However we are not live because we haven’t found studio space. There’s still a $500 reward for anyone who can find us a place that we negotiate a year’s lease on in the Santa Cruz area. And our transmitter needs a space, since, as for the last few years, it’s at a foreclosed location and may be forced to close down any time with only a week or two notice.
Older shows (hundreds of them) are available for addicts at http://radiolibre.org/brb/ Real old shows can be found at http://huffsantacruz.org/
Today’s show will air at the usual time (and hopefully Sunday’s too), but it will be a repeat of last week’s (or an older show). I haven’t yet mastered the technical expertise to post my own shows to the FRSC server, but hope to learn soon.
Much thanks to all you listeners out there over the years (and hopefully in future years).
NOTES BY NORSE: On Wednesday morning Santa Cruz police ramped up their attack on Freedom Sleepers at City Hall. A group of 20 people for the 11th Tuesday night weathered the high-intensity klieg lights, belching diesel engines, “no parking zones” and First Alarm Security surveillance to demand that the “no shelter, no sleep” policies of the Santa Cruz City Council end.
Homeless people and their housed supporters were driven onto the concrete sidewalk with the arrival of 14 police officers around midnight. One homeless woman–April– was given a $198 citation for “being at City Hall after dark”; the next day she was seen being carried in a stretcher near the SCPD HQ. Adding abuse to injury, police then conducted a second raid against protesters in sleeping bags who moved to the sidewalk to be “legal”, rousting with demands they leave so that “sidewalk cleaning” could be done.
Two hours later, for the first time in several months, a sidewalk scrubber machine arrived. The operator told one activist that he’d never done this before, i.e. that it was not a regular cleaning activity-./ The activist inferred that this was a new harassment tactic to discourage both protest and homeless people sleeping publicly in groups (where it is actually safer for them). Freedom Sleepers announced they will be back at City Hall for their 12 protest next Tuesday.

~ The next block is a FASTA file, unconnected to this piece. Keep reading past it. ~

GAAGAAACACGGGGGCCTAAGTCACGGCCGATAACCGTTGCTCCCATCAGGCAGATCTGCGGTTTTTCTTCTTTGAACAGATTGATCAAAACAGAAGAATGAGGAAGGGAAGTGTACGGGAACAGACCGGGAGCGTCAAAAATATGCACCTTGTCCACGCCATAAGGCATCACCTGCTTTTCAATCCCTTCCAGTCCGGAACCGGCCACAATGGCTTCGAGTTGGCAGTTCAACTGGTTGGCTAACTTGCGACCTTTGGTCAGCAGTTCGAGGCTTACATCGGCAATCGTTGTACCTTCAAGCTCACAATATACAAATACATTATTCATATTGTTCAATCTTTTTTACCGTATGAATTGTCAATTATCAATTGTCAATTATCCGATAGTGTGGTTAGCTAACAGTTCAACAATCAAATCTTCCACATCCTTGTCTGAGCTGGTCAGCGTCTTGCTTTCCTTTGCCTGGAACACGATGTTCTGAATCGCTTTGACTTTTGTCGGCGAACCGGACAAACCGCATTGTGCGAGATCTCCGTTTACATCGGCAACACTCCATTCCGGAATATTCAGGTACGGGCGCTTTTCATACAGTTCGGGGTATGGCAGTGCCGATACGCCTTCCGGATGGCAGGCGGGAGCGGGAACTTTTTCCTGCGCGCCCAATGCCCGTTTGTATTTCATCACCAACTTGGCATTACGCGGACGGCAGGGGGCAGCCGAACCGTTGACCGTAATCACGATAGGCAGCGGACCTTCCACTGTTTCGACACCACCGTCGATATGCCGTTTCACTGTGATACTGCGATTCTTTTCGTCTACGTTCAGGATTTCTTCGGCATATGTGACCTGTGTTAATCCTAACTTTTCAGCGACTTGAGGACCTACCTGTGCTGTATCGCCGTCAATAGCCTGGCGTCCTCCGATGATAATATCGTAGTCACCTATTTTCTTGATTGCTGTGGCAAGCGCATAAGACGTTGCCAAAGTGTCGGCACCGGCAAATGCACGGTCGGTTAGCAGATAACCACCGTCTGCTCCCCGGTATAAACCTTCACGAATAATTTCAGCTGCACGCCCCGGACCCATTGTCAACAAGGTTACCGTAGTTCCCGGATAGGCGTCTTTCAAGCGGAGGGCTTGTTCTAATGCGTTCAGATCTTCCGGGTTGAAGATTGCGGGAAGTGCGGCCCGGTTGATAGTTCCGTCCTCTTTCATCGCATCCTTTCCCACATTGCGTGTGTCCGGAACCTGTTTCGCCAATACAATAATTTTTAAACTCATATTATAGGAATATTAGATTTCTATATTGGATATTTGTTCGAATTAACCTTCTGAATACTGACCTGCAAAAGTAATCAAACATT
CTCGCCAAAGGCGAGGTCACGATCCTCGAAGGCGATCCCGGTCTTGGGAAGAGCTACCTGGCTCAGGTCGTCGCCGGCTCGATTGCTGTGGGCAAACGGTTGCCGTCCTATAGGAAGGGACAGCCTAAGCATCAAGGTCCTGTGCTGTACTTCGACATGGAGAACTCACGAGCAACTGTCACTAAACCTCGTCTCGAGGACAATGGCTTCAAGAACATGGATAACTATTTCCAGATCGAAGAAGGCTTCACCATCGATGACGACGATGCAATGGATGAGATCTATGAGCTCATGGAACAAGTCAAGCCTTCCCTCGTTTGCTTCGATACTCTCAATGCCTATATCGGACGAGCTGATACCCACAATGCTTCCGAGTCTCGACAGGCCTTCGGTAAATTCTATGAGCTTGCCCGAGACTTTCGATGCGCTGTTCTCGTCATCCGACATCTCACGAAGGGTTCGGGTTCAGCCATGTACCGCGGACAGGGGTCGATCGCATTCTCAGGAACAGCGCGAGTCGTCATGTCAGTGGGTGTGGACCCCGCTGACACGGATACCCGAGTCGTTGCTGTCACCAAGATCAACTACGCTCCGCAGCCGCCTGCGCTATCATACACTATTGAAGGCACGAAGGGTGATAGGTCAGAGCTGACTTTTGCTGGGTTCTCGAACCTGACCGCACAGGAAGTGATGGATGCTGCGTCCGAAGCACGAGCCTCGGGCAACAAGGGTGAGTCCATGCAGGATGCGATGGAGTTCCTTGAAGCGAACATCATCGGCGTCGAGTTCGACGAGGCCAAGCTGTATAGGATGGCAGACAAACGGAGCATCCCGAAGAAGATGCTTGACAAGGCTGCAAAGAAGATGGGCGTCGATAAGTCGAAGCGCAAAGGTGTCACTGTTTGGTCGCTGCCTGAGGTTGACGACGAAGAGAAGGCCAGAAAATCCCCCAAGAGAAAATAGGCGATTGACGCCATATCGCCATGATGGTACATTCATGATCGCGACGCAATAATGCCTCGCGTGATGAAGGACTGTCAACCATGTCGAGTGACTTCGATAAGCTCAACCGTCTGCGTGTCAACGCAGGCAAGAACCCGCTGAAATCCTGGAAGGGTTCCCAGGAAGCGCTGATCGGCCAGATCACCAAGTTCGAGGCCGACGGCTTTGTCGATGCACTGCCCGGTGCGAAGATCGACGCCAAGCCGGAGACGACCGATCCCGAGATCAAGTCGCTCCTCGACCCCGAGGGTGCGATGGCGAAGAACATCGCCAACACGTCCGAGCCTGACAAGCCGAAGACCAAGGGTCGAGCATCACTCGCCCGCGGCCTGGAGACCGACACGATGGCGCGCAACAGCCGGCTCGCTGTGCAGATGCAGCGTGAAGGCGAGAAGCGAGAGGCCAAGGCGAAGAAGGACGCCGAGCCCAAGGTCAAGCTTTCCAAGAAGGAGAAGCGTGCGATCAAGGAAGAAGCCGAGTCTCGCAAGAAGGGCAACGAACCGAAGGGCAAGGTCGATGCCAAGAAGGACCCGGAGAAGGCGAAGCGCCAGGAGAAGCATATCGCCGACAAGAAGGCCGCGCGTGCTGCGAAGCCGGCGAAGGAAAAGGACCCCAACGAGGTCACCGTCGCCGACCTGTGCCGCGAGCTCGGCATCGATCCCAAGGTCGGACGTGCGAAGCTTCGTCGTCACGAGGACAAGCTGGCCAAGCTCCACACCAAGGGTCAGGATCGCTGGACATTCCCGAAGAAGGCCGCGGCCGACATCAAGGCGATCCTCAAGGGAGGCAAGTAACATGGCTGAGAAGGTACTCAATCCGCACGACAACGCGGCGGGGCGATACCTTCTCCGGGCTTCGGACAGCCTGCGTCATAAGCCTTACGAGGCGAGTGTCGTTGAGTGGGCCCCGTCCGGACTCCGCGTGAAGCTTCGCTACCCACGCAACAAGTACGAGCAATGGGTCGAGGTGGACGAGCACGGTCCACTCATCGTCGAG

Vancouver, Washington ended its nighttime sleeping ban in a second vote of its City Council Monday night. But Santa Cruz bosses refuse to respect the basic survival need of sleep for those they want out of sight and out of town. Perhaps a pinch in the pocketbook may add some punch to the dozen protests. It’s not clear how much funding comes from federal sources, but if cash to the cruelty-coated policy of City Manager Martin Bernal is cut off, otherwise bigoted budget-minded bureaucrats may think again.
The River St. Shelter recently “liberalized” its policities allowing phone sign-up’s (831-459-6644) for its (lengthy) Waiting List. While on the list homeless people who get Sleeping Ban tickets supposedly get them automatically dismissed short of court. Of course, throughout July and August, the River St. Shelter’s own logs show it had none on its Waiting List that were dismissed. And requests to write a letter to the courts specifying that the shelter was full elicited a firm “no”. This was a 180 degree change in policy from previous years. But if their funding is threatened, will the compassion-challenged “service providers” suddenly shift course? If they have to show a record of abandoning NIMBY drive-out-the-poor criminalization policies or face a cash cutoff, things may change. To get the bucks, they and their friends in the police department may have to start respecting human rights long ignored.
TO FOLLOW THE LINKS IN THE ARTICLE BELOW, GO TO: http://thinkprogress.org/economy/2015/09/22/3704274/hud-homelessness-criminalization-funding/
Criminalizing Homelessness Can Now Cost Cities Federal Money
by Scott Keyes Sep 22, 2015 2:22pm
After arguing last month that local ordinances criminalizing people for being homeless are unconstitutional, the Obama administration will now tie federal funding to whether municipalities are cracking down on criminalization measures.